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How to Promote Self-Confidence in Your Child on the Autism Spectrum

Early on, the youngster with High-Functioning Autism (HFA) or Asperger’s (AS) begins to notice that his peers can do certain tasks easily that are very difficult for him. As a result, he may begin to feel bad about himself. He may receive frequent criticism, or at best, luck warm praise. For example:
  • “You are making progress” (with what exactly?).
  • “You are doing fine” (how fine?).
  • “You are doing better” (better than what?).

Criticism damages self-confidence, and general (i.e., non-specific) praise is often too abstract to be meaningful to concrete thinkers.

By making a regular habit of commenting on the positives, and by offering specific comments on what their HFA youngster is doing well, moms and dads will promote desired behaviors and boost his or her self-confidence. Specific praise includes phrases such as: 
  • “You are listening carefully. I’m proud of you.”
  • “You are sitting properly and looking at me.”
  • “You cleaned the table after dinner.”
  • “You finished the assignment.”
  • “You picked up the bag the lady dropped. Thank you.”
  • “You remembered to bring home the work you have do.”

With specific praise, the “special needs” youngster can be very clear on what behaviors are expected and liked.

==> How to Prevent Meltdowns and Tantrums in Children with Autism Spectrum Disorder
Visual, specific “proof of progress” helps the youngster with HFA to notice - and feel confident - about her accomplishments and progress. Charts, check lists with lots of checks, gold stars, home-made certificates, and stickers can be used when the child works hard on tasks:
  • (a) at home (e.g., making her bed, putting the toilet paper into the holder when the last piece is gone, remembering to take out the garbage, setting the table correctly, helping her mom with the shopping, etc.),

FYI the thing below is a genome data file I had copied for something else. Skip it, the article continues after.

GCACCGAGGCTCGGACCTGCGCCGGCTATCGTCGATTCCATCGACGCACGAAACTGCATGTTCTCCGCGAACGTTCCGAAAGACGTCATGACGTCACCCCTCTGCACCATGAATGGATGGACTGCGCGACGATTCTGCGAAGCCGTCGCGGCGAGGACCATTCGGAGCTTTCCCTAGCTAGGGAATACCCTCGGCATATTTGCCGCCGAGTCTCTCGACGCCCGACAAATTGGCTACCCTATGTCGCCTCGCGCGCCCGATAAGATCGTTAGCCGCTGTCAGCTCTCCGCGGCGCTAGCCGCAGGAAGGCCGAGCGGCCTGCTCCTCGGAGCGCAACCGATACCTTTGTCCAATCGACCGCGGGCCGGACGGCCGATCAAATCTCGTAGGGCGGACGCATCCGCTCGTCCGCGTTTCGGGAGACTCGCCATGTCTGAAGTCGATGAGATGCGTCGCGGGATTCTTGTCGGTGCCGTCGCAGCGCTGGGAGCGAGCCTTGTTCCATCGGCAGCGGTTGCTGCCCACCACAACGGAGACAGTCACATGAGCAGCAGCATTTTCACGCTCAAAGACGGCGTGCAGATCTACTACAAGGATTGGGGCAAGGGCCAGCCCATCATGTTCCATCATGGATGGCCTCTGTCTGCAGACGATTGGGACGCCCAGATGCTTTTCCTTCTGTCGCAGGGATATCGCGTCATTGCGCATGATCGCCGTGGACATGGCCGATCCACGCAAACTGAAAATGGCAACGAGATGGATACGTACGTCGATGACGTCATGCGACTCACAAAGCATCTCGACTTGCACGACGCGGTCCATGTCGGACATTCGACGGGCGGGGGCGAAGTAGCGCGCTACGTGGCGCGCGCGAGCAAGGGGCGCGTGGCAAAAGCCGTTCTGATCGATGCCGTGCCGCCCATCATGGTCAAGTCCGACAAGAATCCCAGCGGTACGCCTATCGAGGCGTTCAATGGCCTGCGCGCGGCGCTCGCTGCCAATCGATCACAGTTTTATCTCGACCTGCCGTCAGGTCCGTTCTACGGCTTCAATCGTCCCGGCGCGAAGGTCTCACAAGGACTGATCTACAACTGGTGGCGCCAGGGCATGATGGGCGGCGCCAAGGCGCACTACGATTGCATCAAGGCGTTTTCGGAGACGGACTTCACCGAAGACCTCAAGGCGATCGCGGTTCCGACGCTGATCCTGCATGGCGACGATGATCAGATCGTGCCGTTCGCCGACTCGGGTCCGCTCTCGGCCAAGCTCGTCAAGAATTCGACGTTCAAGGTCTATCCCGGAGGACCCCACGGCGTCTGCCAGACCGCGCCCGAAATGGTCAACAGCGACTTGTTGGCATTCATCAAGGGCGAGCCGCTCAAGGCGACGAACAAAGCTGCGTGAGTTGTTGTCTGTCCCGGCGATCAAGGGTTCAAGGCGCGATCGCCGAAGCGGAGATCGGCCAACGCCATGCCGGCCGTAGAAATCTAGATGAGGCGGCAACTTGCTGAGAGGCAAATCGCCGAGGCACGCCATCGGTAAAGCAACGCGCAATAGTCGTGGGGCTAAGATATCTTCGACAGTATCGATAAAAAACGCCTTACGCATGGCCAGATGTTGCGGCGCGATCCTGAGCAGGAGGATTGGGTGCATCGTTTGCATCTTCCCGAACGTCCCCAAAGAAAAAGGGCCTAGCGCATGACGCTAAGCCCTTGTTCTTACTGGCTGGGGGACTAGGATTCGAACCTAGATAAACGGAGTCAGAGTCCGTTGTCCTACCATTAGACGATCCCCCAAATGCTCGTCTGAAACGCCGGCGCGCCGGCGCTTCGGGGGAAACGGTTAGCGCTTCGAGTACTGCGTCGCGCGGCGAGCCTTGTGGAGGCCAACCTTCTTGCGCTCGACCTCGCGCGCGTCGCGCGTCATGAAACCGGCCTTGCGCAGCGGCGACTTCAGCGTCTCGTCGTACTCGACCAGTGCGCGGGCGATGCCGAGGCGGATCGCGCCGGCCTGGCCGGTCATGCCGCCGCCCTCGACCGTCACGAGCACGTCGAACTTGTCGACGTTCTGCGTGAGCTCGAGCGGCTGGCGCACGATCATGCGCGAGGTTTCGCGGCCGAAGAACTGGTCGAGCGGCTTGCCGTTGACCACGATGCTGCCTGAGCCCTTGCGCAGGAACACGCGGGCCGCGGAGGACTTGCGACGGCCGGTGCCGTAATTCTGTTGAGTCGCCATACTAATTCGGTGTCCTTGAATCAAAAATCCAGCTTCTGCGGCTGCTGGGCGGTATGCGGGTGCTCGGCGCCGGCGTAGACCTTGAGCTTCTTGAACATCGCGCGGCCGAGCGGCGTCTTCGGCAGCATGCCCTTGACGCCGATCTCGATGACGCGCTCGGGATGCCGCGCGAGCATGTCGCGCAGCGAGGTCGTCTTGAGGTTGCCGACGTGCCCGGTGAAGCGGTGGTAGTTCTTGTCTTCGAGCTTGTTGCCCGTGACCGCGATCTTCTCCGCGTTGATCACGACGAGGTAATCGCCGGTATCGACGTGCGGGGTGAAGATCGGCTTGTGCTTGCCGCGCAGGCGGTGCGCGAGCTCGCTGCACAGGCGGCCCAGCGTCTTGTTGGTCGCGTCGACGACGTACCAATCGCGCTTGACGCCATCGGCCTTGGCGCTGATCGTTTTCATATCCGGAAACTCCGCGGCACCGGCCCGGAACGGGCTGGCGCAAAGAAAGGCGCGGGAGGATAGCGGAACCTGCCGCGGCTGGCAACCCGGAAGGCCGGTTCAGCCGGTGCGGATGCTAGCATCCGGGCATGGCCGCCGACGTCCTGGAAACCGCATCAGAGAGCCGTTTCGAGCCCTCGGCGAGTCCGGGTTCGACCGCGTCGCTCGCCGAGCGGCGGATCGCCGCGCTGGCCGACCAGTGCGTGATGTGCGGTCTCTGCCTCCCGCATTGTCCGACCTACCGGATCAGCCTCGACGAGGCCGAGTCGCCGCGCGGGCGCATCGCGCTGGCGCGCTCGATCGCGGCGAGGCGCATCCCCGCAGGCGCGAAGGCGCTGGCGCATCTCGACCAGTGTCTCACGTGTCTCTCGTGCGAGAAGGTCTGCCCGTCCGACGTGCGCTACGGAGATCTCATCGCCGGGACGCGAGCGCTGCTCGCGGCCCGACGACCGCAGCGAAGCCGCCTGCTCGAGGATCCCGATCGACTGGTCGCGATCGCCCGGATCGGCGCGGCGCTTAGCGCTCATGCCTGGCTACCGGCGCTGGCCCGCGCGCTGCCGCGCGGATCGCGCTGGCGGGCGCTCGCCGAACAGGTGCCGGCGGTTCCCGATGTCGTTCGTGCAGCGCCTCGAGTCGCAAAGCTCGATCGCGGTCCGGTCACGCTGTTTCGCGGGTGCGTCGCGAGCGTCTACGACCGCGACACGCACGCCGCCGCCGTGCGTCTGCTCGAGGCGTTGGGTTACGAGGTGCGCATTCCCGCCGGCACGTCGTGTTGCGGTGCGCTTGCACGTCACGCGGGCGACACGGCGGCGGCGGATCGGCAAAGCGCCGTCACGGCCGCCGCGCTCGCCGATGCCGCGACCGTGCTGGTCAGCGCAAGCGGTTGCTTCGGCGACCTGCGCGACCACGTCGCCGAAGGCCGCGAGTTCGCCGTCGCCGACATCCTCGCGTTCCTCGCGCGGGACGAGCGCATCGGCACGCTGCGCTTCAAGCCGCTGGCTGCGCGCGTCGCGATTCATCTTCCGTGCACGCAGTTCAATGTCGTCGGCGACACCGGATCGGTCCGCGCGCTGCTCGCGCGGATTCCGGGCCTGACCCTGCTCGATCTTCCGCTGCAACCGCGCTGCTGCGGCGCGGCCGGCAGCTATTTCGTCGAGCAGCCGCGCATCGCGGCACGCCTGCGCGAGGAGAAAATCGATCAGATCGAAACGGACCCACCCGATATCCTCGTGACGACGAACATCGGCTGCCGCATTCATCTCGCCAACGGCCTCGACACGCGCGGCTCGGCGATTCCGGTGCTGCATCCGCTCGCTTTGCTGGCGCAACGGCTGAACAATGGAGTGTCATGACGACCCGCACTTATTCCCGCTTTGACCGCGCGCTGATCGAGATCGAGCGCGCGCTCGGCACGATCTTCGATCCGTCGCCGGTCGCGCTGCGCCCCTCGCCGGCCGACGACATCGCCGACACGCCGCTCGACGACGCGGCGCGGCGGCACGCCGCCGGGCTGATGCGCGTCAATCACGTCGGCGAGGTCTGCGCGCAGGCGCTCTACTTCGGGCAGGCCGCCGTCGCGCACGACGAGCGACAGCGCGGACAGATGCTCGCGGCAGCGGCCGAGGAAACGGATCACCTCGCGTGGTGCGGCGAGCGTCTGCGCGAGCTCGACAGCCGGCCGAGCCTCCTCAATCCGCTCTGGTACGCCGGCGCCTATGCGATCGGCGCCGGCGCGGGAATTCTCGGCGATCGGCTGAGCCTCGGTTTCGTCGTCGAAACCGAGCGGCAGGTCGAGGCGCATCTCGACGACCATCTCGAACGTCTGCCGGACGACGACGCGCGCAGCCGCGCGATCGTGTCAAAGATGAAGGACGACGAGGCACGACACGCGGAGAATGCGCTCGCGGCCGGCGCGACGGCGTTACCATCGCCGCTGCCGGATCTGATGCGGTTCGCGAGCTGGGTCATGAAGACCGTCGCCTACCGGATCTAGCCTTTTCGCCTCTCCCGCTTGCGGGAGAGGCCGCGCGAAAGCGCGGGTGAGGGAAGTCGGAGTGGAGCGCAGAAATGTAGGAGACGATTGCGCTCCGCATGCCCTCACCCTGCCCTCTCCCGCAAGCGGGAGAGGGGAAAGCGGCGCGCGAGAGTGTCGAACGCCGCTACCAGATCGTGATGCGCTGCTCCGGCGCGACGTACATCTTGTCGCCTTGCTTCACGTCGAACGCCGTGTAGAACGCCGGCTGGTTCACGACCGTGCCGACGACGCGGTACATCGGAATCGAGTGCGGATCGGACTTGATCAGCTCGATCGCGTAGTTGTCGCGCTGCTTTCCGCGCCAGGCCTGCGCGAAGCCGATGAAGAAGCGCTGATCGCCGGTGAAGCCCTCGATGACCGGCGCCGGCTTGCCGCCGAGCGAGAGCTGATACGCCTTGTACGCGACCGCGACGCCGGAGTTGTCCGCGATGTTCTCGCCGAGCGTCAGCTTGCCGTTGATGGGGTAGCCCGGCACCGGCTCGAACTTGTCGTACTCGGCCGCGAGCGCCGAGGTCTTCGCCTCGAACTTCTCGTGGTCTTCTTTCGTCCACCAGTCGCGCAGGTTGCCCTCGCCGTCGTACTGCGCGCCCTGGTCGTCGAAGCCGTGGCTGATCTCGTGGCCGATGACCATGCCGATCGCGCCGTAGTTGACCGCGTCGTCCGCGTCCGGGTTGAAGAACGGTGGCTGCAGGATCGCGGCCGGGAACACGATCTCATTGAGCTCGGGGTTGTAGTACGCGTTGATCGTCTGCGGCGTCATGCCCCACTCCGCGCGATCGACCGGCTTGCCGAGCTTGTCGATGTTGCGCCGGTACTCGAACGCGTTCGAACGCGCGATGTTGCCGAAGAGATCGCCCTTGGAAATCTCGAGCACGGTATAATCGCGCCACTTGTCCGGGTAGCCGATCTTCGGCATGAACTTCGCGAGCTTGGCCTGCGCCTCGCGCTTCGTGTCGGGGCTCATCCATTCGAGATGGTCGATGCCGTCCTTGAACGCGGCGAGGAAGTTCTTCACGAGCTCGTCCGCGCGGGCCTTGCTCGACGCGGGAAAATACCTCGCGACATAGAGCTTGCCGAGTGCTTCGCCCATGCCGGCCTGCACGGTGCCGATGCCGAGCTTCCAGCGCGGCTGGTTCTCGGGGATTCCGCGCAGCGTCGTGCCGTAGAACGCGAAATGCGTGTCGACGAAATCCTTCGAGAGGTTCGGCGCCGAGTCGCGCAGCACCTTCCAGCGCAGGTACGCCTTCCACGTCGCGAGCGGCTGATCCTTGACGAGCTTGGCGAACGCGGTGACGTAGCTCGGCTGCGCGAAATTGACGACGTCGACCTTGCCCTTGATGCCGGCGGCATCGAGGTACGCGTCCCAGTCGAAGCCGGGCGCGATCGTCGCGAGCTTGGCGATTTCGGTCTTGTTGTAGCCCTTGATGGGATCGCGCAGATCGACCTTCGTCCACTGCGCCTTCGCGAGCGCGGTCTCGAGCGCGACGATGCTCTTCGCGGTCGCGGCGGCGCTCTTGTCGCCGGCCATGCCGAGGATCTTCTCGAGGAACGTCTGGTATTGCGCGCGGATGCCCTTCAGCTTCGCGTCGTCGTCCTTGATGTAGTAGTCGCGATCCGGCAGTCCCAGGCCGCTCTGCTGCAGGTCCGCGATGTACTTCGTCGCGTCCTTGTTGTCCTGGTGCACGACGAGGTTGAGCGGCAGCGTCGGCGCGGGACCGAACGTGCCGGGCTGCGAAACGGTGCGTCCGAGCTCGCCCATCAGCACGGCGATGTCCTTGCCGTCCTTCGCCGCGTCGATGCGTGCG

• (b) at school (e.g., keeping her desktop organized, standing quietly in line for lunch, waiting for her turn to talk, etc.).

Moms and dads - and educators - boost the HFA youngster’s self-confidence by seeking-out what he can do well and supporting these strengths to the fullest extent. Whether it is telling stories, selling things, science, photography, nature, inventing, computer work, or art, the “special needs” youngster needs ongoing and frequent support to become the best in his “areas of strength.” This extra support will help the child to value the educational process, and it will help him feel better about himself.

Teaching the HFA child that many people have overcome difficulties to become successful is another valuable way to boost confidence. For example, adventures where the characters got lost or had to fight sharks or other beasts, read or play videos of biographies in which kids or grown-ups have had to struggle to achieve their goals, stories of achieving despite illness or disability, stories of fighting prejudice or unfairness, etc. Kids on the autism spectrum enjoy and benefit from discussing these kinds of challenges.

In addition, when moms and dads can introduce their youngster to highly effective members of society who struggle with various disorders, particularly an autism spectrum disorder, the child can hold her head higher. All members of society who are functioning well with HFA (e.g., athletes, business executives, celebrities, firemen, policemen, etc.) can serve as role models and inspiration for the “special needs” youngster.

When parents and teachers learn to cherish and model diversity, the HFA youngster learns that there are many different ways to think, learn, work, raise kids, and so on. He feels better about himself when he understands that doing things differently, learning differently, and being different is perfectly acceptable – and that differences can enrich our lives. True self-confidence manifests itself when the child is able to do what he wants to do – even if he doesn’t do it the way everybody else does.

Resources for parents of children and teens on the autism spectrum:

==> Videos for Parents of Children and Teens with ASD

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